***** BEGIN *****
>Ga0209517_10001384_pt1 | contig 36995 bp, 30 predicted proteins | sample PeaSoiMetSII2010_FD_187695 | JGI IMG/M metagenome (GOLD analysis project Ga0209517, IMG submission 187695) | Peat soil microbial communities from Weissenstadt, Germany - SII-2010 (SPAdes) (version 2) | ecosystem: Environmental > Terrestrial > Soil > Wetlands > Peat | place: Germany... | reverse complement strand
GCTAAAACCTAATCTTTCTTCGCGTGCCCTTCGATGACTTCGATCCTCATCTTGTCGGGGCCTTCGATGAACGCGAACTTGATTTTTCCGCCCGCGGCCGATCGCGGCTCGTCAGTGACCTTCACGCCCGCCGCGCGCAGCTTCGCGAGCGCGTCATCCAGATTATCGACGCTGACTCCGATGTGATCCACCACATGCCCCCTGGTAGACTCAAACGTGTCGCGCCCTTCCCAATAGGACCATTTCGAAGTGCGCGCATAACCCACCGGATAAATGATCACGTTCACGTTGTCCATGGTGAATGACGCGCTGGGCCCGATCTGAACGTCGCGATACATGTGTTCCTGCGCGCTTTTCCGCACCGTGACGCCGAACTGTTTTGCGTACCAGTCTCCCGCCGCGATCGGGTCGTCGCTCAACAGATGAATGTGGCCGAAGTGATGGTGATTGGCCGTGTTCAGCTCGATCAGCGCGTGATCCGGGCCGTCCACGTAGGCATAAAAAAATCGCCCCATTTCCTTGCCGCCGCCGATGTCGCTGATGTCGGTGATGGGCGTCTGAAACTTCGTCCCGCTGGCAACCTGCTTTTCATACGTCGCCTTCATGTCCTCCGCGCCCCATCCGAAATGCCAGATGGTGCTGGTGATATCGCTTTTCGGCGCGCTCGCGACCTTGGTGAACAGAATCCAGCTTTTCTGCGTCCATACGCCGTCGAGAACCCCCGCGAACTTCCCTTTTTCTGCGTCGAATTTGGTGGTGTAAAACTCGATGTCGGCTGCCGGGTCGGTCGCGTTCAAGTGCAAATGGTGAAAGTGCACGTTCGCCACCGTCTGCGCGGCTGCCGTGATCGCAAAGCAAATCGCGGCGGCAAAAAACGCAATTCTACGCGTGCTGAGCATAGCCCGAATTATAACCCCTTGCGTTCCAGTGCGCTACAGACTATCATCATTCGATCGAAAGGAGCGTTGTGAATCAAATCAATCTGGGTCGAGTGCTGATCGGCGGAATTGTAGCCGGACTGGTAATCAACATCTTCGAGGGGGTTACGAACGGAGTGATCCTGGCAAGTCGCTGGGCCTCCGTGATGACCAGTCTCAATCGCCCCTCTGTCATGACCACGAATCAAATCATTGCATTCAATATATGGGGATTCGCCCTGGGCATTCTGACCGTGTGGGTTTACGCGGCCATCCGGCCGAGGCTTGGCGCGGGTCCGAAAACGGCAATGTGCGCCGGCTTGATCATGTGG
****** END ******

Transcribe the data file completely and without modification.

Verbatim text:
>Ga0209517_10001384_pt1 | contig 36995 bp, 30 predicted proteins | sample PeaSoiMetSII2010_FD_187695 | JGI IMG/M metagenome (GOLD analysis project Ga0209517, IMG submission 187695) | Peat soil microbial communities from Weissenstadt, Germany - SII-2010 (SPAdes) (version 2) | ecosystem: Environmental > Terrestrial > Soil > Wetlands > Peat | place: Germany... | reverse complement strand
GCTAAAACCTAATCTTTCTTCGCGTGCCCTTCGATGACTTCGATCCTCATCTTGTCGGGGCCTTCGATGAACGCGAACTTGATTTTTCCGCCCGCGGCCGATCGCGGCTCGTCAGTGACCTTCACGCCCGCCGCGCGCAGCTTCGCGAGCGCGTCATCCAGATTATCGACGCTGACTCCGATGTGATCCACCACATGCCCCCTGGTAGACTCAAACGTGTCGCGCCCTTCCCAATAGGACCATTTCGAAGTGCGCGCATAACCCACCGGATAAATGATCACGTTCACGTTGTCCATGGTGAATGACGCGCTGGGCCCGATCTGAACGTCGCGATACATGTGTTCCTGCGCGCTTTTCCGCACCGTGACGCCGAACTGTTTTGCGTACCAGTCTCCCGCCGCGATCGGGTCGTCGCTCAACAGATGAATGTGGCCGAAGTGATGGTGATTGGCCGTGTTCAGCTCGATCAGCGCGTGATCCGGGCCGTCCACGTAGGCATAAAAAAATCGCCCCATTTCCTTGCCGCCGCCGATGTCGCTGATGTCGGTGATGGGCGTCTGAAACTTCGTCCCGCTGGCAACCTGCTTTTCATACGTCGCCTTCATGTCCTCCGCGCCCCATCCGAAATGCCAGATGGTGCTGGTGATATCGCTTTTCGGCGCGCTCGCGACCTTGGTGAACAGAATCCAGCTTTTCTGCGTCCATACGCCGTCGAGAACCCCCGCGAACTTCCCTTTTTCTGCGTCGAATTTGGTGGTGTAAAACTCGATGTCGGCTGCCGGGTCGGTCGCGTTCAAGTGCAAATGGTGAAAGTGCACGTTCGCCACCGTCTGCGCGGCTGCCGTGATCGCAAAGCAAATCGCGGCGGCAAAAAACGCAATTCTACGCGTGCTGAGCATAGCCCGAATTATAACCCCTTGCGTTCCAGTGCGCTACAGACTATCATCATTCGATCGAAAGGAGCGTTGTGAATCAAATCAATCTGGGTCGAGTGCTGATCGGCGGAATTGTAGCCGGACTGGTAATCAACATCTTCGAGGGGGTTACGAACGGAGTGATCCTGGCAAGTCGCTGGGCCTCCGTGATGACCAGTCTCAATCGCCCCTCTGTCATGACCACGAATCAAATCATTGCATTCAATATATGGGGATTCGCCCTGGGCATTCTGACCGTGTGGGTTTACGCGGCCATCCGGCCGAGGCTTGGCGCGGGTCCGAAAACGGCAATGTGCGCCGGCTTGATCATGTGG